– Iglesia de Nuestra señora del Juncal in Irun, source: . I didn’t take a good picture when I was there :). Official attribution: Zarateman, CC BY 3.0>, via Wikimedia Commons

The cathedral is open officially from 5pm to 8pm every day, except of Sunday, when it is open from 8:30am to 1:30pm. However, since the local parish resides in the building, you can get the credential at any time (reasonable time of course, you’re not going to bang on the door in the middle of the night :)).

* May also interest you: Camino del Norte Guide – 31 stages all the way from Irun to Santiago, with maps, GPX files, elevation gain and loss for each stage, natural, historic, and culinary places worth seeing, alternative routes (to avoid excessive road walking), and more… Make sure to that you experience the best from this beautiful camino.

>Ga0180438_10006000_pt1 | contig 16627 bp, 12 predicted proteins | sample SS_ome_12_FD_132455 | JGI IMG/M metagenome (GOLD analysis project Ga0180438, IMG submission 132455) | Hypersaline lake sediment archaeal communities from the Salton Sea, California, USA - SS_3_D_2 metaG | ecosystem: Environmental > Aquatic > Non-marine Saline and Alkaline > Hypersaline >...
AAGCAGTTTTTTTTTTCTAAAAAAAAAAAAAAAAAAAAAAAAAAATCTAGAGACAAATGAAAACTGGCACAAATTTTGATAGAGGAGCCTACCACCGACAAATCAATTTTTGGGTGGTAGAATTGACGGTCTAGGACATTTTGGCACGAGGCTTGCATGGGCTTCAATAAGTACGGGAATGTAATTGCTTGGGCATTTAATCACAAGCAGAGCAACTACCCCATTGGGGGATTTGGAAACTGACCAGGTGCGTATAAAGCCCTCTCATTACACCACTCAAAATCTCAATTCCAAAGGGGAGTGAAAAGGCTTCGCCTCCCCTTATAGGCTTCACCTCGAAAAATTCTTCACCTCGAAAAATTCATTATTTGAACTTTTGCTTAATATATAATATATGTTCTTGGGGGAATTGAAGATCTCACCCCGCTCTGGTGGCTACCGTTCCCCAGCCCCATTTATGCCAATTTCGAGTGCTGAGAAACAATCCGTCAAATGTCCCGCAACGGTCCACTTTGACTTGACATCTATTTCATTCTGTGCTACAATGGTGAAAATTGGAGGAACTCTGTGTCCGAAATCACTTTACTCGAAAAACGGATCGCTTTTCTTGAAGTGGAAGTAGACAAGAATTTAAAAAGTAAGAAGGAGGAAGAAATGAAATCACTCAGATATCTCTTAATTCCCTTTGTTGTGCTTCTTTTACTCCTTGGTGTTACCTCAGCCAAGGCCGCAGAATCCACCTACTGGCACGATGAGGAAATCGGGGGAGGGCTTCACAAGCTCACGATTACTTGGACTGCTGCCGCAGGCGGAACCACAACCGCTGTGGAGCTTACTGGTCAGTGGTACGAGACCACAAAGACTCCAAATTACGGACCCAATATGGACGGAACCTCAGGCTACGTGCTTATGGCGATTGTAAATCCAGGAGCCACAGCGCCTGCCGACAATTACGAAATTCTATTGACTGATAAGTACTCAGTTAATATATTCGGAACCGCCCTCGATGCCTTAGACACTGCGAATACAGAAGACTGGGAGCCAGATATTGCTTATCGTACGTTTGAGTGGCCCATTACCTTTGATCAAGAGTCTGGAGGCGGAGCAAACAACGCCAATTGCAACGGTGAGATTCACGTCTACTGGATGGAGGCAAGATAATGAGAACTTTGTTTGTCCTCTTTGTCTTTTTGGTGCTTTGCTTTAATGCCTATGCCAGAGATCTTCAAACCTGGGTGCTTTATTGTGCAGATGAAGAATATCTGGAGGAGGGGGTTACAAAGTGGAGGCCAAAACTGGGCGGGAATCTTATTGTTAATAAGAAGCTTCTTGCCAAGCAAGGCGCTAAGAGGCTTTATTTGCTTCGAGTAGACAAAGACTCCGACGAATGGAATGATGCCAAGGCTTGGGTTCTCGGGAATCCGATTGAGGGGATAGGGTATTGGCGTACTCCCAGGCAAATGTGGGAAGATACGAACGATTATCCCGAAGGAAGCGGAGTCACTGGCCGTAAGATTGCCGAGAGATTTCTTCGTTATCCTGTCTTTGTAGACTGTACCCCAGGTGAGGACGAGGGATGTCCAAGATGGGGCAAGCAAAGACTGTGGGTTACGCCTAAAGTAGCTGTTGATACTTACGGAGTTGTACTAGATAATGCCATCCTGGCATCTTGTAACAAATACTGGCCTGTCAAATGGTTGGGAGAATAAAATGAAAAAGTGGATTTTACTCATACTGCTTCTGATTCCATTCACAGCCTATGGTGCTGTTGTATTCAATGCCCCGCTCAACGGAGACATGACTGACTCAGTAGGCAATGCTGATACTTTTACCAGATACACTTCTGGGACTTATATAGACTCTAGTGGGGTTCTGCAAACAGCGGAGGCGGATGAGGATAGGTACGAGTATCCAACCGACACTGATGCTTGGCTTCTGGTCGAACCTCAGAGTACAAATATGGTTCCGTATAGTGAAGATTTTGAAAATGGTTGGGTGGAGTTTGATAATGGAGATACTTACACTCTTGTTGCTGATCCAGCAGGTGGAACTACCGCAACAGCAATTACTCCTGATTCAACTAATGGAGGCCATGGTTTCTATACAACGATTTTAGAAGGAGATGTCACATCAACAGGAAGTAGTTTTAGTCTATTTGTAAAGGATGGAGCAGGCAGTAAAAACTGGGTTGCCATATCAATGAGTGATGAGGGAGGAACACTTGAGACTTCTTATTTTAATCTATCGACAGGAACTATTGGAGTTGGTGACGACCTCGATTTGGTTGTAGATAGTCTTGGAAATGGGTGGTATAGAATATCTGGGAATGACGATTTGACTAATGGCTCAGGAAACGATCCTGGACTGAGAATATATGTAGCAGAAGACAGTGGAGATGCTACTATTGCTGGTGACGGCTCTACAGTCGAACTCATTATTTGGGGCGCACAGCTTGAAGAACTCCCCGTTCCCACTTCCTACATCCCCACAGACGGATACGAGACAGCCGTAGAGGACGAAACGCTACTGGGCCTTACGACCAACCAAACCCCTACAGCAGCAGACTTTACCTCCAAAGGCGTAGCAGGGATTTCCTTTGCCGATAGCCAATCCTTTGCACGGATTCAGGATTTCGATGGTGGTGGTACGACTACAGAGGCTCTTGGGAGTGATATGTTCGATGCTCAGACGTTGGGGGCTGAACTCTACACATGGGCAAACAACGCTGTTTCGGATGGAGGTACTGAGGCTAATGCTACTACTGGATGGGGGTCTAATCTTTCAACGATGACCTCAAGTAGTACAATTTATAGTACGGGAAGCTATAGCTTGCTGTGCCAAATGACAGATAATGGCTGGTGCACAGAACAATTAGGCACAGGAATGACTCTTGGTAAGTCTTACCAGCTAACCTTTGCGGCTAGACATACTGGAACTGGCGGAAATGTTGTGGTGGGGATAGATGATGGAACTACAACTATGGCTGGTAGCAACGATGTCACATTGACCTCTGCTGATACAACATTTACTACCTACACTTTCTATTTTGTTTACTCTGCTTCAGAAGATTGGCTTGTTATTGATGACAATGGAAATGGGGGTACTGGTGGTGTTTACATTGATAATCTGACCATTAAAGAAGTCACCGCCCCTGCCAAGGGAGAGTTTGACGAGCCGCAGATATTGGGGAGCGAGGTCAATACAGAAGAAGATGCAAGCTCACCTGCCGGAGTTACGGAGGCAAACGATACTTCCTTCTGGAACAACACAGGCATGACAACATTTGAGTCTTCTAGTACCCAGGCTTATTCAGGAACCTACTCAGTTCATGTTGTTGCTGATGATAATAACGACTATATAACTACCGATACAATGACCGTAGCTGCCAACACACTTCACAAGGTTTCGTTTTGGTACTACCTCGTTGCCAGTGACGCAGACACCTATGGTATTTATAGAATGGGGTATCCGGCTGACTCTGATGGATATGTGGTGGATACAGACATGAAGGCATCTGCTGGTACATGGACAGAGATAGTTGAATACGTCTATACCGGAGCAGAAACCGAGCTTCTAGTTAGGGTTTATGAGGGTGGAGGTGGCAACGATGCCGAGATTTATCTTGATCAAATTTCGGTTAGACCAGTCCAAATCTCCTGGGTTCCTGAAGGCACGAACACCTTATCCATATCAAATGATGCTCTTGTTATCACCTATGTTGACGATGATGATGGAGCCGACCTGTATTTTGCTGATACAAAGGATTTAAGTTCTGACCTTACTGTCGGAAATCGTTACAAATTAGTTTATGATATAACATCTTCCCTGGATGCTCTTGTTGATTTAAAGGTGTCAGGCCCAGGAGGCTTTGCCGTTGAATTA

All you have to do is knocking on the door of the parish office (as someone once said “knock, and it shall be opened unto you”), located at the bottom of the stairs, on the side of the building. There aren’t that many doors really, so you should not be worried of missing it. Wait if nobody answers, and if there is no response but the cathedral is open you can always go inside and look for the priest. Eventually you will get a nice pilgrim passport:

I got my pilgrim passport in Irun twice. This is the first one which I got back in 2015. As you can see it has seen some rough times :). anyway, I really liked the design and it was original for Camino del Norte